1. Owen Stephens

    It feels like a look back at the origins of public museums (and other collections?) might be helpful in thinking about these issues – even if just to say “digital is different”.

    It’s not an area I have any detailed knowledge of, but my impression is that many of our national collections were built around a core that was originally private in some way – and certainly many have incorporated private collections over time.

    Why did this private->public shift happen? What were the triggers that led to collections being opened up to the public? Was it pure philanthropy, or were there underlying economics that meant this shift had to happen for the collection to persist?

    I may be off track here, I just have a gut instinct there are lessons to learn, and parallels to draw.

  2. Andrew Green

    This is an interesting question. The answer will be different depending on where you are situated.

    Here in Wales, as opposed to in London, the value of a national [Welsh] ‘collection’ is more obvious, since it’s linked to powerful (positive) notions of identity, language and politics. Britishness, on the other hand, for good or ill, is now unravelling as rapidly as it was invented (as described in Linda Colley’s ‘Britons’): your phrase ‘whatever Britishness is’ is revealing. ‘Englishness’ may be equally problematic.

    It’s worth adding, though, that for us legal deposit libraries a ‘national [UK] collection’ has a real and present meaning – and a legal duty we cannot escape. (With luck this duty will soon extend to digital publications throughout the UK.)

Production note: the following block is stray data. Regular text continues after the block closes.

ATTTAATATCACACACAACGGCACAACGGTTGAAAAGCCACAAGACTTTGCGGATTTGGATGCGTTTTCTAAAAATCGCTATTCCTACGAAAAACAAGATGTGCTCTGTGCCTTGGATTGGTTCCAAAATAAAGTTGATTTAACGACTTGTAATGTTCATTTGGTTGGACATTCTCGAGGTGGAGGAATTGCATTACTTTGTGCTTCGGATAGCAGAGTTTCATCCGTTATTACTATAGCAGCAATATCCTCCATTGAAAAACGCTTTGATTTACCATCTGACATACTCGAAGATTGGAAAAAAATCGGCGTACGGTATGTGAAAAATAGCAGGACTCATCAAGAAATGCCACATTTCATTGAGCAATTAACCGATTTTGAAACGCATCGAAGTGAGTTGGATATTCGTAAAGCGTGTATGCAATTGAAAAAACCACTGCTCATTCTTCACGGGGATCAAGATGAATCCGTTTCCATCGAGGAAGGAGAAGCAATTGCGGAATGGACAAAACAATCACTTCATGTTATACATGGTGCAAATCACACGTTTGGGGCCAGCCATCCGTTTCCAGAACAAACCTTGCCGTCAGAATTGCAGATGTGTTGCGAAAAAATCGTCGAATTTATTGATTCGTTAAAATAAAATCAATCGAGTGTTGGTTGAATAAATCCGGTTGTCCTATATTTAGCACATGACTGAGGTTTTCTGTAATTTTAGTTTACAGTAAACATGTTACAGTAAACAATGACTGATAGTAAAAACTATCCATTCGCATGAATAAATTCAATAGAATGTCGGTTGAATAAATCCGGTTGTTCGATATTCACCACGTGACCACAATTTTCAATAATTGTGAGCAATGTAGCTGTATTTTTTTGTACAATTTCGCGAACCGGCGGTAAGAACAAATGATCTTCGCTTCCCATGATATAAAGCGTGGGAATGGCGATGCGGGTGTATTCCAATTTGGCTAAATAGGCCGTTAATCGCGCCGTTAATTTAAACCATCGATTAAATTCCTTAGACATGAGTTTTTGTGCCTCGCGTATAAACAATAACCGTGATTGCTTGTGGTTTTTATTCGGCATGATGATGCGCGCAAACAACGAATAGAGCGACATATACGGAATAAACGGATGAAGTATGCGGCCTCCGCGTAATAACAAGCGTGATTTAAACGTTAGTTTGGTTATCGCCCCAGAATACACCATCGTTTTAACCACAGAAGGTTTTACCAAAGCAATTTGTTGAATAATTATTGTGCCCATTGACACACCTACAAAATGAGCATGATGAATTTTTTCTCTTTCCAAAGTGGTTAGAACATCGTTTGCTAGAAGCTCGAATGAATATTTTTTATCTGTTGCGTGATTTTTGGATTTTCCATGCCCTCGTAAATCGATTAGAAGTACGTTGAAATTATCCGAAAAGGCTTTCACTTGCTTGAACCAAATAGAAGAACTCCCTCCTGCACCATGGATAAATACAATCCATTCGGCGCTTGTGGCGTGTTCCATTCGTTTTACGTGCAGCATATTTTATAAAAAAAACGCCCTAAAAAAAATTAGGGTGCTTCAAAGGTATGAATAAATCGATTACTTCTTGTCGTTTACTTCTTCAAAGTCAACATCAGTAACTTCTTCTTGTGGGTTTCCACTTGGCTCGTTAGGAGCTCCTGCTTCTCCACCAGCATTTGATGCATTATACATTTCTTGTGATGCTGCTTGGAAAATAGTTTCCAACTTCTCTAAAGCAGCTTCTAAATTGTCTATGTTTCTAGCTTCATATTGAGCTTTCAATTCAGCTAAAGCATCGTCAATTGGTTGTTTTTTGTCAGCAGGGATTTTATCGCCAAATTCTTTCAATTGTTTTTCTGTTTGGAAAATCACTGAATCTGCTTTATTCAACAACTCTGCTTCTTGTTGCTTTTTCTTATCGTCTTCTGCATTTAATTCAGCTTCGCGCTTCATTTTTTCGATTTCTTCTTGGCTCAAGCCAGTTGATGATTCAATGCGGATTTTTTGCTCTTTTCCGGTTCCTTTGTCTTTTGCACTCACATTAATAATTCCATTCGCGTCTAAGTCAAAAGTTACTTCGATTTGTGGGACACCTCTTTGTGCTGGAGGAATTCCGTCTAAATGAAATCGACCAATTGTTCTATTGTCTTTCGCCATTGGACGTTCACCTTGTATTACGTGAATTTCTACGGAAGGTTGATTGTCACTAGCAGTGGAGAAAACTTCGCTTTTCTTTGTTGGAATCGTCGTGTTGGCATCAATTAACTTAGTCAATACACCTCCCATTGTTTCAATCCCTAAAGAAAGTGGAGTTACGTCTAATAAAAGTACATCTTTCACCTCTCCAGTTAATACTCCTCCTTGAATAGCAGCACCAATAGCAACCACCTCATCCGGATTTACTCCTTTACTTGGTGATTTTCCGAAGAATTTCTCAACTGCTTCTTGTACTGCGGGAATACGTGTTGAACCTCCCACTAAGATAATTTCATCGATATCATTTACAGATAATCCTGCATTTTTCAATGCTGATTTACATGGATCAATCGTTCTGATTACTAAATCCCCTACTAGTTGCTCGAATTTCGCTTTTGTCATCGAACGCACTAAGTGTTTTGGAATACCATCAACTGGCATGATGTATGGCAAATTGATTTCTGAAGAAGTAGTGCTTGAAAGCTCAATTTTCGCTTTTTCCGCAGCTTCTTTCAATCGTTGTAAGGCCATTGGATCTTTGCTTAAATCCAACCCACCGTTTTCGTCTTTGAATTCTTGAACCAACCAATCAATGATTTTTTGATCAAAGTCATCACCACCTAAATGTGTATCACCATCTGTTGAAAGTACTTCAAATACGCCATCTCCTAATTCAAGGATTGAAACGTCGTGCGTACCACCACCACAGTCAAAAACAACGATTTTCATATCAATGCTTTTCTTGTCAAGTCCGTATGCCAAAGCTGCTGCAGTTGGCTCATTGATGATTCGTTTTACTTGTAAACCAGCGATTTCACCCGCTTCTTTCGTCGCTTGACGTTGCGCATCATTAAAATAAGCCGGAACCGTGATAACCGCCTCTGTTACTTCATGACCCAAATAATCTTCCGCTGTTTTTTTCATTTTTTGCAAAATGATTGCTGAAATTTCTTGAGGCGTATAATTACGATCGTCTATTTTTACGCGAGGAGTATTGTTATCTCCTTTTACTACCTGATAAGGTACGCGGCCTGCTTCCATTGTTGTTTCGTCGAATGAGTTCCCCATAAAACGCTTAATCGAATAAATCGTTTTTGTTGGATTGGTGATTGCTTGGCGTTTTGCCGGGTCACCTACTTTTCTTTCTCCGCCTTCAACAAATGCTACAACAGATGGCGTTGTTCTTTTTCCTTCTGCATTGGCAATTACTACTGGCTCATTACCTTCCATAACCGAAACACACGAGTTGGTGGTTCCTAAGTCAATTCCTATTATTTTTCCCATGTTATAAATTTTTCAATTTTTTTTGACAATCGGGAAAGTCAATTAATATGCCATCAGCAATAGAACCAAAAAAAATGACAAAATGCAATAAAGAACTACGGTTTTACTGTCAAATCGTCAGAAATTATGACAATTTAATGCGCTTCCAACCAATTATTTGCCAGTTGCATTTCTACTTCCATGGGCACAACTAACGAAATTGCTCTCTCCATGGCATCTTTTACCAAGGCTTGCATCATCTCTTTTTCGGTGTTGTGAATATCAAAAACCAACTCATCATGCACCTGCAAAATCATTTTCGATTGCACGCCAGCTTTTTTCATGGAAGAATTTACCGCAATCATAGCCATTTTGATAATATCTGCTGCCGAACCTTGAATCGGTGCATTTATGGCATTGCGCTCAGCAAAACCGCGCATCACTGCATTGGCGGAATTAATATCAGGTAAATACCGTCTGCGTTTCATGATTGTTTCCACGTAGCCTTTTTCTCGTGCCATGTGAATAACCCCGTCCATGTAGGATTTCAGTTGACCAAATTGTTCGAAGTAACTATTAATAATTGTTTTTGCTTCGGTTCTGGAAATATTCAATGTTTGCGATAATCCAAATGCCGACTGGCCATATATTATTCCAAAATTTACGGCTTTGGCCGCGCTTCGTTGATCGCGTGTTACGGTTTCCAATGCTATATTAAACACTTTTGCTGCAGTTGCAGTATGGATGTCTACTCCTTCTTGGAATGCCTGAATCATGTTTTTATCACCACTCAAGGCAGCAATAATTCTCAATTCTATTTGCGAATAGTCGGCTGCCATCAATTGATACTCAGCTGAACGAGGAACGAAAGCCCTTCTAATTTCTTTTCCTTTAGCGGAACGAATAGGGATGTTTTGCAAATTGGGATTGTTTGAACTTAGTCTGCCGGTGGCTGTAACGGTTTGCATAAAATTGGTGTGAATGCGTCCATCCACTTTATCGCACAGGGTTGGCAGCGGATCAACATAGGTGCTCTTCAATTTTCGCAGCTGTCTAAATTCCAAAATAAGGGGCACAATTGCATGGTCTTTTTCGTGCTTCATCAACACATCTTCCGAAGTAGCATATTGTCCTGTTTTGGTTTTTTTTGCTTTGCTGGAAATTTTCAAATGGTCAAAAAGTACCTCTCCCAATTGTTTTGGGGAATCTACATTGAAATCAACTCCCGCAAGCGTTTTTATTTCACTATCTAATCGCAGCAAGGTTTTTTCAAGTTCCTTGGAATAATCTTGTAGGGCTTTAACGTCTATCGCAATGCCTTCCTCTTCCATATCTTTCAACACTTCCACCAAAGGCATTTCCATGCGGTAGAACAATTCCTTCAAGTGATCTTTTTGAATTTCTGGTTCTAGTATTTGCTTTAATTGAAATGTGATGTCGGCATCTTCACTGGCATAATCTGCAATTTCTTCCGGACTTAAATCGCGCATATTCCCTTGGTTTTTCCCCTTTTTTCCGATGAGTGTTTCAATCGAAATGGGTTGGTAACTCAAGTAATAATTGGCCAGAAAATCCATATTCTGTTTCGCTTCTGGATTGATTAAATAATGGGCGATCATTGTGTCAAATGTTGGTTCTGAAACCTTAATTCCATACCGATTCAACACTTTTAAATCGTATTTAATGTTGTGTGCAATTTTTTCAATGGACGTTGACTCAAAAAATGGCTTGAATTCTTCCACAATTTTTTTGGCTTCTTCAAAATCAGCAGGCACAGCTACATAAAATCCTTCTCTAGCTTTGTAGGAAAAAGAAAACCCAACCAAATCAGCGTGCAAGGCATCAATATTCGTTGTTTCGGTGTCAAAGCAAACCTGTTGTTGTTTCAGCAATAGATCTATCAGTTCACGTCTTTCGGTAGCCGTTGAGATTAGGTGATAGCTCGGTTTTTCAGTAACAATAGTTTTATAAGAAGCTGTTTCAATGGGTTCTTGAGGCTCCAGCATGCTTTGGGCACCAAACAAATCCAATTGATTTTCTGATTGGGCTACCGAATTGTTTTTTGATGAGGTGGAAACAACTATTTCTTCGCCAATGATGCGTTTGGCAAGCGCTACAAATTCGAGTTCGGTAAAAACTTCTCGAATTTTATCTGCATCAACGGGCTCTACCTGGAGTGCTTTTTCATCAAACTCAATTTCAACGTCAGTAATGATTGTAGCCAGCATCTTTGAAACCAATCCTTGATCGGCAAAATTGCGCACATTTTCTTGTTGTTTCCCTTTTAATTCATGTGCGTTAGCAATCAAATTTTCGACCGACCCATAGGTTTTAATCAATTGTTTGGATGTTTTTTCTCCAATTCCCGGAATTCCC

Having said all that I’ve been sceptical for some time about the ‘showcase’ or ‘exhibition’ view of digitisation, whether nationally conceived or otherwise (what you call a ‘highlights package’). It seems to me that digitisation should have two roles: it should take its (important but subordinate) place in other programmes and projects, eg research projects, where appropriate; and/or it should continue to hold a starring role as ‘big digitisation’.

    The latter approach seems to be consistent with the traditional role of a large general research library: to provide a large, miscellaneous and free reservoir of knowledge to a wide variety of users, without imposing a preconceived view of which fish will appeal or which fishing method the anglers will prefer. In the 21st century this has to be digital/online if the library is not to transmute into a museum.

    In Wales we have a well established programme called the ‘Theatre of Memory’, which aims to give free online access to the entire print output of Wales, within copyright restrictions. Big digitisation is critical to this large ambition, and the National Library, with financial support from JISC, the Welsh Government and others, has already treated millions of pages of journals and newspapers, in and out of copyright. Re-use rules will be liberal, and we have no circumscribed user groups in mind.

    The National Library is also a contributor to the ‘People’s Collection’, a distributed collection of digitised cultural objects from all over Wales, which allows users to upload their own material to the site (and do various other interactive things) as you advocate.

    So, as you say, a ‘UK Digital Collection’, whatever that may be, needs to take account of a wide range of pre-existing collections and services. It can’t begin with a tabula rasa.